CH: Unemployment

Tue May 08 00:45:00 CDT 2018

Consensus Actual Previous Revised
SECO (NSA) 2.8% 2.7% 2.9%
SNB (SA) 2.9% 2.7% 2.9% 2.8%

The Swiss labour market tightened surprisingly sharply in April. The number of people out of work fell a hefty 10,632 or 8.2 percent to 119,781. This was enough to reduce the jobless rate by 0.2 percentage points to 2.7 percent, the lowest April reading since 2002.

April is seasonally a very good month for employment but even after adjusting for such factors, unemployment declined some 4,446 or 3.6 percent to 119,280. This put the adjusted rate at also 2.7 percent, a tick short of its downwardly revised March level. Moreover, there was also good news on vacancies which increased an adjusted 1.8 percent on the monthly for an unadjusted yearly gain of 19.1 percent.

Today's data are unexpectedly bullish about the state of the Swiss economy; all the more so given the slight deterioration in the labour market component of the latest SECO consumer confidence survey. This could mean that May will see some unwind but, if not, the GDP growth could surprise on the upside this quarter.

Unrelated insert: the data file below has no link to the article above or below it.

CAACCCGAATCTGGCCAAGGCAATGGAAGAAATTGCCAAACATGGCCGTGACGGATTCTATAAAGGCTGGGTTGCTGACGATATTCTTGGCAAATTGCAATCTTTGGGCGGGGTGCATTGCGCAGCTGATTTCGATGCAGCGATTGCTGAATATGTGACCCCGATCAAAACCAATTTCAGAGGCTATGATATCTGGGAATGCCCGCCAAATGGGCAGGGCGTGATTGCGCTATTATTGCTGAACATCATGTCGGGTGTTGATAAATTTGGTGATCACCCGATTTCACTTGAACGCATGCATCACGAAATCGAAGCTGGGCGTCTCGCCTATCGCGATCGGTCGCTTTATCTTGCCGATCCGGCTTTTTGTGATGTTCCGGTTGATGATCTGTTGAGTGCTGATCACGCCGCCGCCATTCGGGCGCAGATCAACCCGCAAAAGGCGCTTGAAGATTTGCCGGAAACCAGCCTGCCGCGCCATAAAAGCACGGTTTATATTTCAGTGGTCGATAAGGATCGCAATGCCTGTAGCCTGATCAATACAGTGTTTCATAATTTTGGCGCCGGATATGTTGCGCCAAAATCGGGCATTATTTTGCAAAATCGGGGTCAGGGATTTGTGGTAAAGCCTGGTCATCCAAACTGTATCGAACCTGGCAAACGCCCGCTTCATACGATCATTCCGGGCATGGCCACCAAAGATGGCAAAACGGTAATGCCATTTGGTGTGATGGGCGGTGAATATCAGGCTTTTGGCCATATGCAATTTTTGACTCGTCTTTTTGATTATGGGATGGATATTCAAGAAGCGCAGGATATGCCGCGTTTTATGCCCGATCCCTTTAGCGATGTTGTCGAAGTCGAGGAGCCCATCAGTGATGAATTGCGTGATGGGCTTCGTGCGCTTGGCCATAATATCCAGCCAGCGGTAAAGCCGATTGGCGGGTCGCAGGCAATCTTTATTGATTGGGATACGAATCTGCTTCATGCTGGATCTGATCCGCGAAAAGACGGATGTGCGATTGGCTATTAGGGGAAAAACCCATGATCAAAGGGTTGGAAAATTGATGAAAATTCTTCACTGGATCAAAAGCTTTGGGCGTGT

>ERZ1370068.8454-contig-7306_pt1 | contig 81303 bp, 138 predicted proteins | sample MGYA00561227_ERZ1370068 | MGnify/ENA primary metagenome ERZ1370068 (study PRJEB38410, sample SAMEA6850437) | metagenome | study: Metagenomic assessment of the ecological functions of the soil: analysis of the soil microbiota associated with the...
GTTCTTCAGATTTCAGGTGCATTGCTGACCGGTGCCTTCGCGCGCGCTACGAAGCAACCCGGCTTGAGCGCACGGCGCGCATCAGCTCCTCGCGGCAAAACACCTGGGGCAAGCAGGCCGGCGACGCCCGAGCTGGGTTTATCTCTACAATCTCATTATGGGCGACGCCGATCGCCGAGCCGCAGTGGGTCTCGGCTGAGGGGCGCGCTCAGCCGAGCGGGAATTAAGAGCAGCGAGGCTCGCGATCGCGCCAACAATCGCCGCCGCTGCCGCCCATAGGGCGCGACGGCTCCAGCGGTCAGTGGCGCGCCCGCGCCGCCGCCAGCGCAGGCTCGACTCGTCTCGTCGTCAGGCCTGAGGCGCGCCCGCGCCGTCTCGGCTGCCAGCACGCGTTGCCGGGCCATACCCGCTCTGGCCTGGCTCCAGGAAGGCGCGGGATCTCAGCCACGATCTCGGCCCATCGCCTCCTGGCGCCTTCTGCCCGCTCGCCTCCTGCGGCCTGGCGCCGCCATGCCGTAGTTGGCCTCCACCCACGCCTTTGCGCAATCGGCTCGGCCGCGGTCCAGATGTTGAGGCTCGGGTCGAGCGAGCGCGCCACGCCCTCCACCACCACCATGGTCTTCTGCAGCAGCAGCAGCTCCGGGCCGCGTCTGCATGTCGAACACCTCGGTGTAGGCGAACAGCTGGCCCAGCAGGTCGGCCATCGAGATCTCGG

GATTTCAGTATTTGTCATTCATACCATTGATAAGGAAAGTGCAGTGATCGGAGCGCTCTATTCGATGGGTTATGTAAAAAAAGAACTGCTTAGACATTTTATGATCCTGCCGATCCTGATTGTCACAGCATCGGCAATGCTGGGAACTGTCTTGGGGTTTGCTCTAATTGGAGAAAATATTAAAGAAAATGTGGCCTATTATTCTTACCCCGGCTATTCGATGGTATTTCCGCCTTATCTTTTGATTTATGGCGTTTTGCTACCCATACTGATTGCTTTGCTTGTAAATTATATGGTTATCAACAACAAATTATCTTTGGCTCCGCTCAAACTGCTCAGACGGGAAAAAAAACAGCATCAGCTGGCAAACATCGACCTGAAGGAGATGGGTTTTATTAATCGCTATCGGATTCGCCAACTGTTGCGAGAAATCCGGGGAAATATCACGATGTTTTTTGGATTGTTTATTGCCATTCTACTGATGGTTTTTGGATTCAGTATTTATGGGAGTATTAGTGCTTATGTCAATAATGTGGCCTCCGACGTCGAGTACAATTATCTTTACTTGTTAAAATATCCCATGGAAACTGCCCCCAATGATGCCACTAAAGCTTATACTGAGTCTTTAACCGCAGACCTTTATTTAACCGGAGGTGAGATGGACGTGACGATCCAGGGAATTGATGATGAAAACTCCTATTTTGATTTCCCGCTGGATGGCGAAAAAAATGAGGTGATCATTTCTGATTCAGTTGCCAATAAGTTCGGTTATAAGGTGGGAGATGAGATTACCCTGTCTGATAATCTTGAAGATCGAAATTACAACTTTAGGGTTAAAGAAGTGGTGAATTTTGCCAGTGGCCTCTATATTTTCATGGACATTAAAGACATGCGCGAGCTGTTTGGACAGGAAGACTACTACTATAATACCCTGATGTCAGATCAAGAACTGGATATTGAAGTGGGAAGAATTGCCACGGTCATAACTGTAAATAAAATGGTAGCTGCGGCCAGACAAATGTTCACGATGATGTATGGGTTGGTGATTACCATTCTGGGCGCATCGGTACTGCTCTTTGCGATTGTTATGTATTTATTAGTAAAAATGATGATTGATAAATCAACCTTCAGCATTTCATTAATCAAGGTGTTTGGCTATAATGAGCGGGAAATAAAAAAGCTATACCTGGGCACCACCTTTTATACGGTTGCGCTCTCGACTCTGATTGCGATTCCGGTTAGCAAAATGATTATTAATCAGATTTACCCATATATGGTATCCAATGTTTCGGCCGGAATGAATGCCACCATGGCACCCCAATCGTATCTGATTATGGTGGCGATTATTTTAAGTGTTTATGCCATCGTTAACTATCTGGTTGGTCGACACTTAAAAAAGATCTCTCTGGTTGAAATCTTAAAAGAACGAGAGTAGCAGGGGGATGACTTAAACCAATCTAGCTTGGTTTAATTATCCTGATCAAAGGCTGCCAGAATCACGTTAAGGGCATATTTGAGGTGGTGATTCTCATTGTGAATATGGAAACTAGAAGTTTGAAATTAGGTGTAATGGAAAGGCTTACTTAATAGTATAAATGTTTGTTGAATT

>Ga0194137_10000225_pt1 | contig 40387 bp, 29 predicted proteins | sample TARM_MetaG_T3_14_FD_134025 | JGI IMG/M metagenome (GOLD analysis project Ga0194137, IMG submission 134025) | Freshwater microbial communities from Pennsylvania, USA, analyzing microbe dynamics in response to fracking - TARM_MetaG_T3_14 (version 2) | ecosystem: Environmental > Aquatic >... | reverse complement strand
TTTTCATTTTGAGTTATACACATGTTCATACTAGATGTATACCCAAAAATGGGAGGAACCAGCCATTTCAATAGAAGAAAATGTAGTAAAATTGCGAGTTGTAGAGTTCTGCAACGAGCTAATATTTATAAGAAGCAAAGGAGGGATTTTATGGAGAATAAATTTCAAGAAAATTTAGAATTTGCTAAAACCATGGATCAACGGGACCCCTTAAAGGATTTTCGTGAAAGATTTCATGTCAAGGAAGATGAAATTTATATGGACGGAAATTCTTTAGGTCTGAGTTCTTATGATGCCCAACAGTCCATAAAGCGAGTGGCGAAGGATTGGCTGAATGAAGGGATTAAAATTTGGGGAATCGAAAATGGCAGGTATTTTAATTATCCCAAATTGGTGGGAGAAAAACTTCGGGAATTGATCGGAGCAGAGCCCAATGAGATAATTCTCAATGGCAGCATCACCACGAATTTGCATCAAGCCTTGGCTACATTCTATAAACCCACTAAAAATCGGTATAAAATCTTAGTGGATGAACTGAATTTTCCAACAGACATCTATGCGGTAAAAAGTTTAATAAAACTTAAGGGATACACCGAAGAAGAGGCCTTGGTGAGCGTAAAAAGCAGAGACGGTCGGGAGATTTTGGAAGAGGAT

The unemployment rate measures the number of unemployed as a percentage of the labour force. Both seasonally adjusted and unadjusted monthly data are provided.

Like the employment data, unemployment data help to gauge the current state as well as the future direction of the economy. Employment data are categorized by sectors. This sector data can go a long way in helping investors determine in which economic sectors they intend to invest.

By tracking the jobs data, investors can sense the degree of tightness in the job market. If employment is tight it is a good bet that interest rates will rise and bond and stock prices will fall. In contrast, when job growth is slow or negative, then interest rates are likely to decline - boosting up bond and stock prices in the process.